After exploring the general area surrounding the Salton Sea, I stopped at one of its former jewels, Bombay Beach, a near-ghost town that was once a booming retirement center and lakefront resort town. Bombay Beach has been featured on numerous shows and documentaries, so it seemed like a good place to mingle with the locals and take in the atmosphere of the area.
I turned down a neglected side street and started driving toward the water, passing the odd inhabited structure sprinkled between abandoned homes and trailers. Not really knowing what to expect, I parked my car near an opening in a levee and walked up a slight incline. Here, I found a beach littered with ruins of boats and homes half-buried under mud and sand due to flooding caused by the unpredictability of the Salton Sea’s water levels. I started taking photos until I was greeted by two other photographers.
Them: Hey there, why don’t you park your car up here with ours.
Them: You do know this is notorious gang territory, don’t you?
With that, I became a bit unsettled, wrapped up my excursion, and left one of the poorest and, now, most dangerous towns in America in my small Mercedes, completely alone with adrenaline rushing. Still, I felt uneasy about how the day ended. Once I arrived back in Palm Desert, I flipped open my computer and started googling terms like “Bombay Beach gang”. I quickly determined that the photographers were completely ill-informed, and I immediately decided to return and finish what I started.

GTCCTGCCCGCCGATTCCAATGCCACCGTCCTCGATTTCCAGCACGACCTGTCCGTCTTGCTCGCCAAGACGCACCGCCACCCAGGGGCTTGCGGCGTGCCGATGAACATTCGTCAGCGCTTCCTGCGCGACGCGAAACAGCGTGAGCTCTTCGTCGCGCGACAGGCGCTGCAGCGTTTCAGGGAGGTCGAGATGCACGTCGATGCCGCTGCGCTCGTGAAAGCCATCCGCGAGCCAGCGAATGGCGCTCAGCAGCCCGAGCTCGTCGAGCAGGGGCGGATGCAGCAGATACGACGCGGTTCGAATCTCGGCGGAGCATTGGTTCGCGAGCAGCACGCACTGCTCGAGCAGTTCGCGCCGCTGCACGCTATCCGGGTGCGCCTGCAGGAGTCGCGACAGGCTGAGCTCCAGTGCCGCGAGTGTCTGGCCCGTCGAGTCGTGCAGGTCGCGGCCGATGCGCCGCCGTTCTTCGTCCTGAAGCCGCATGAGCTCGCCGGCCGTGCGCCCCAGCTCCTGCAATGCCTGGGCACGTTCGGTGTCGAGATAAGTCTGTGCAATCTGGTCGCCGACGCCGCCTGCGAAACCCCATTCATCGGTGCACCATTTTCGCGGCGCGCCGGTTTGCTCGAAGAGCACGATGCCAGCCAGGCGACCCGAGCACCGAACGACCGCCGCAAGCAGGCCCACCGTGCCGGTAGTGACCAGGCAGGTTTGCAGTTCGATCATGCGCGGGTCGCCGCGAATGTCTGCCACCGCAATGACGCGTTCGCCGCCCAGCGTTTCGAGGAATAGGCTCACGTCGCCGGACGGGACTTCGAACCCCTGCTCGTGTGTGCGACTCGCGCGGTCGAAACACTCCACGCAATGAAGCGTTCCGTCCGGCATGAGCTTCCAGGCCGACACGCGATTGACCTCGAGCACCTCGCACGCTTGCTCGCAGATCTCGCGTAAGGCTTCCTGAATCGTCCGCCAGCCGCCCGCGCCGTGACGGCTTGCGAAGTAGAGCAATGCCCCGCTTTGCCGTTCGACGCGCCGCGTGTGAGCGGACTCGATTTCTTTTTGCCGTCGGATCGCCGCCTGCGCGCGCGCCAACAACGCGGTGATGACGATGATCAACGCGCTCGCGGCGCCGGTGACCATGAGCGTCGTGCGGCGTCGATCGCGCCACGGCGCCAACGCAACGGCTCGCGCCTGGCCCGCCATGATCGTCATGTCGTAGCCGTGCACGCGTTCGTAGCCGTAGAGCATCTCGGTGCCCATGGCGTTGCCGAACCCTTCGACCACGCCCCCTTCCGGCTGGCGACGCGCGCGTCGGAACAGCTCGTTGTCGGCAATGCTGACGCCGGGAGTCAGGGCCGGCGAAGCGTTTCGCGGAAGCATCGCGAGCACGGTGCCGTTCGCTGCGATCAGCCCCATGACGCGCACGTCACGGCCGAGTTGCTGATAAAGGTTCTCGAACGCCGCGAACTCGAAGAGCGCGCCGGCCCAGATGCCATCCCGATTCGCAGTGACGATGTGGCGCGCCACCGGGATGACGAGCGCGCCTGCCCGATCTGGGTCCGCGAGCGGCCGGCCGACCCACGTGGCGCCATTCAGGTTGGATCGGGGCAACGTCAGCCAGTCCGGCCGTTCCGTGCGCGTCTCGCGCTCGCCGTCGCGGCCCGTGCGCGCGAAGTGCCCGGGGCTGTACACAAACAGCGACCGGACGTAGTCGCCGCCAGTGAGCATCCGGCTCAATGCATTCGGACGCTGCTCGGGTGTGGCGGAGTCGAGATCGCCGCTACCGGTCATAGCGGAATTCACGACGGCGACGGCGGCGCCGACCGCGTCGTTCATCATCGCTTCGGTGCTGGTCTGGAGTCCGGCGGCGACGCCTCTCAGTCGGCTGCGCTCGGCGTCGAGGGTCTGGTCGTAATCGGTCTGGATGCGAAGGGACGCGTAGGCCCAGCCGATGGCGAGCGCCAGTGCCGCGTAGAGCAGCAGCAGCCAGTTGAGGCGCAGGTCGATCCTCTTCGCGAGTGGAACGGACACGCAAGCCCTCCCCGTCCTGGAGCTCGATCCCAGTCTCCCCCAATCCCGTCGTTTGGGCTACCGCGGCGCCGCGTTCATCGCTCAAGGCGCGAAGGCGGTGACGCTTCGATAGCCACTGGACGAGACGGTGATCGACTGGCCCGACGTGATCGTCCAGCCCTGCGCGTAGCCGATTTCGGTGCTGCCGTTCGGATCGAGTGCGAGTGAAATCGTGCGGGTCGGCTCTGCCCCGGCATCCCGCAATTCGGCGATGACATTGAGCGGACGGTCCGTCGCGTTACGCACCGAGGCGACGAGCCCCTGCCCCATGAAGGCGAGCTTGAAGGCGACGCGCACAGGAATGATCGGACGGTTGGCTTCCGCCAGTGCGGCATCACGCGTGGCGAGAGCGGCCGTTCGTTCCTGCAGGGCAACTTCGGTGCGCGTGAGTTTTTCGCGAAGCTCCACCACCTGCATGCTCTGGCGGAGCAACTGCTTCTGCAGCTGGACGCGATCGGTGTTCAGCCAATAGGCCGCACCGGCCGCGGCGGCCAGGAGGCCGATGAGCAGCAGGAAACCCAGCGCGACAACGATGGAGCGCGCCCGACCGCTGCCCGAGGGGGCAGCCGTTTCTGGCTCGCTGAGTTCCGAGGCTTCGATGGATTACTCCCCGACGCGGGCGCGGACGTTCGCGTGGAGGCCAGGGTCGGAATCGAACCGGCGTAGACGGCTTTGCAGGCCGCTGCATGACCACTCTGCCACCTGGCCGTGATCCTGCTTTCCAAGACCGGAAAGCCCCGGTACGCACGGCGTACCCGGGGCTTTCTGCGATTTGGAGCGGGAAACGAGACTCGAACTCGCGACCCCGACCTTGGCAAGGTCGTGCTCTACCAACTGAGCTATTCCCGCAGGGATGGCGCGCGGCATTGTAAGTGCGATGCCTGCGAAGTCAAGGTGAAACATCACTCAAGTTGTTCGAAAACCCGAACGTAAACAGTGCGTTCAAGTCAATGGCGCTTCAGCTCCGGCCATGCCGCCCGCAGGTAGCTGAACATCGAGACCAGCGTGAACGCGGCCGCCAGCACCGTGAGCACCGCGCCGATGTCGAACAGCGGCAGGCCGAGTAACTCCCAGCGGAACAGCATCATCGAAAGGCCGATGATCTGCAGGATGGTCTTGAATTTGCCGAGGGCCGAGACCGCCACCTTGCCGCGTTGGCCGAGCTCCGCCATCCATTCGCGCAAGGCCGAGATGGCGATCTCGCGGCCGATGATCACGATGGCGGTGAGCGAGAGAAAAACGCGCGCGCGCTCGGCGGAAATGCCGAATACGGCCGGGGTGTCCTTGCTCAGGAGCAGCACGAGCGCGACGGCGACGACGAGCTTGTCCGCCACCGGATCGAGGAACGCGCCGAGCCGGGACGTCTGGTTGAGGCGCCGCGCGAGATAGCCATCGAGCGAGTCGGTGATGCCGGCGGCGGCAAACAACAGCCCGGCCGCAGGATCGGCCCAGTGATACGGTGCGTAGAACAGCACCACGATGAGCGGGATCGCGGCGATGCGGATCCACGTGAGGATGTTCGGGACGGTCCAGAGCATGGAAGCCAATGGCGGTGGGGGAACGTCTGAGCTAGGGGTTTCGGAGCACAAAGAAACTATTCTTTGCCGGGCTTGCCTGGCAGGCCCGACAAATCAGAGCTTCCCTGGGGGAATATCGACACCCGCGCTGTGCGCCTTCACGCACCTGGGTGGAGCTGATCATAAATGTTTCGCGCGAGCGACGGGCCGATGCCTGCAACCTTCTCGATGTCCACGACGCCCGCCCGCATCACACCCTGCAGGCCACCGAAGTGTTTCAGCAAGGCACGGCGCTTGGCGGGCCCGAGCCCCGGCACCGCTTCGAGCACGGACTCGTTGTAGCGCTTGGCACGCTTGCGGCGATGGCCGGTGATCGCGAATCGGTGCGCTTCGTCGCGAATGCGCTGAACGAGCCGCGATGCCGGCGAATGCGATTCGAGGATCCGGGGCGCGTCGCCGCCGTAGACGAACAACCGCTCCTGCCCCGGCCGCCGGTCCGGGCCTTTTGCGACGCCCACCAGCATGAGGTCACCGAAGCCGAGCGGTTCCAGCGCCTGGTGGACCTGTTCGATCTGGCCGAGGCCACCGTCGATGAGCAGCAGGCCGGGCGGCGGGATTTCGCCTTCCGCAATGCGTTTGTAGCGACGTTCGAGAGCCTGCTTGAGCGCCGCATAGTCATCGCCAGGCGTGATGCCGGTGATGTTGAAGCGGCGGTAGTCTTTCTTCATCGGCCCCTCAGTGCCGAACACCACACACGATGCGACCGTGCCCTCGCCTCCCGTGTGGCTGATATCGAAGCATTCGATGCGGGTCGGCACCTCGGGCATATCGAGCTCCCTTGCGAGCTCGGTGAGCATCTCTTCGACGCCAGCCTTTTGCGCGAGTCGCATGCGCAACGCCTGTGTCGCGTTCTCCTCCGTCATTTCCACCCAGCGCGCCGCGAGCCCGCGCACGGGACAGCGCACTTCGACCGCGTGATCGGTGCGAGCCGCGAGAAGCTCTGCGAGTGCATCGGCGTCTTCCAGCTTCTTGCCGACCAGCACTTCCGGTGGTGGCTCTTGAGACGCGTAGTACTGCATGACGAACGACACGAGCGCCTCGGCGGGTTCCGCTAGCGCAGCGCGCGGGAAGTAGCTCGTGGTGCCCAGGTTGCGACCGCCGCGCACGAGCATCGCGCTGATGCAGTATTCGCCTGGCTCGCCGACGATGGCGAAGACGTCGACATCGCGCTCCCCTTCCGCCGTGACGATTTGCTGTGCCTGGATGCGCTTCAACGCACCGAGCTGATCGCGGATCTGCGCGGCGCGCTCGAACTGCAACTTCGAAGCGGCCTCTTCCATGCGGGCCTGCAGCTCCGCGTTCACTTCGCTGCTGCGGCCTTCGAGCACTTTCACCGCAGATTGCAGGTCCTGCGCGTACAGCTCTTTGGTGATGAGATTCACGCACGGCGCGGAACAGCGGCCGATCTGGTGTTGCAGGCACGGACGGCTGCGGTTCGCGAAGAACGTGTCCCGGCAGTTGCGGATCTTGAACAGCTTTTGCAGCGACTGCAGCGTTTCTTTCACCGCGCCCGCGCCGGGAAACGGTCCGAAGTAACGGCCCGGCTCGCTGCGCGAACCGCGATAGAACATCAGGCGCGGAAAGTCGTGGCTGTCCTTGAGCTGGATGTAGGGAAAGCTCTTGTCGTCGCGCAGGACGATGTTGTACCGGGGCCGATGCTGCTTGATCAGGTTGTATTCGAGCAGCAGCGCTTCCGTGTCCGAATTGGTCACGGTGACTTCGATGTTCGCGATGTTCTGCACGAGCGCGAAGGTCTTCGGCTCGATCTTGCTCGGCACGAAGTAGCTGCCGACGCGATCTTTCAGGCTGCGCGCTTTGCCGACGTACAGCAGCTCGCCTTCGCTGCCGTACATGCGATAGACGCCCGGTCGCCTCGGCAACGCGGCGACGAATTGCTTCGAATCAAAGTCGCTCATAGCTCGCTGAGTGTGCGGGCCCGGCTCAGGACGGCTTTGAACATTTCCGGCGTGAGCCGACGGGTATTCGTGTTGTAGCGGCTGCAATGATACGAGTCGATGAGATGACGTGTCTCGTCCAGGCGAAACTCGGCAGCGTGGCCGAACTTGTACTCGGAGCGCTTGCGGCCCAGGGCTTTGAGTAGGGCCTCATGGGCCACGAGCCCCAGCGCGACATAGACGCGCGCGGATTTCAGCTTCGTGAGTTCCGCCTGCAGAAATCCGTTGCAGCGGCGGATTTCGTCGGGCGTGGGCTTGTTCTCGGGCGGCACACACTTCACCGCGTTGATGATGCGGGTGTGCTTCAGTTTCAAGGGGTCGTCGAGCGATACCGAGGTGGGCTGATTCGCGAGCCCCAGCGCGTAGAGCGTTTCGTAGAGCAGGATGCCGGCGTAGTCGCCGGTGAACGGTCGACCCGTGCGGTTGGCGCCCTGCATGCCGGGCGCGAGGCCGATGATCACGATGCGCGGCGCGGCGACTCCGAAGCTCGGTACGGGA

The next day, I pulled back up to the same area and continued snapping photographs of the ruins. Within a few minutes, a teenager and young boy pulled up in a golf cart and enthusiastically welcomed me to town. I flashed them a quick gang sign to let them know I was cool -Not really- They then started wading in the polluted water of the Salton Sea.
The ruins included everything from televisions and computer monitors to baby toys and measuring cups: artifacts from family homes crumbling like the dreams and hopes these people once had for their new lives right on the shore of the “miraculous” Salton Sea. Stuff that has long been neglected and overlooked, much like Bombay Beach itself.
Walking amongst the decay made me want to know more. I wanted to know if these people stayed behind, if they now lived less than a block away over the berm where I had parked my car the day before. Or, if they somehow managed to escape Bombay Beach and make something of their lives elsewhere.
As I stood amongst this odd testament to greed and promises built on poor environmental research, I decided to take it all further than I usually take my day travels; I decided to hang out for awhile and interview some locals to get their perspectives on the area. Mostly, I selfishly wanted to know why they continue to stay in such a bleak, seemingly futureless area. And, that’s exactly what I did. I also made some friends along the way.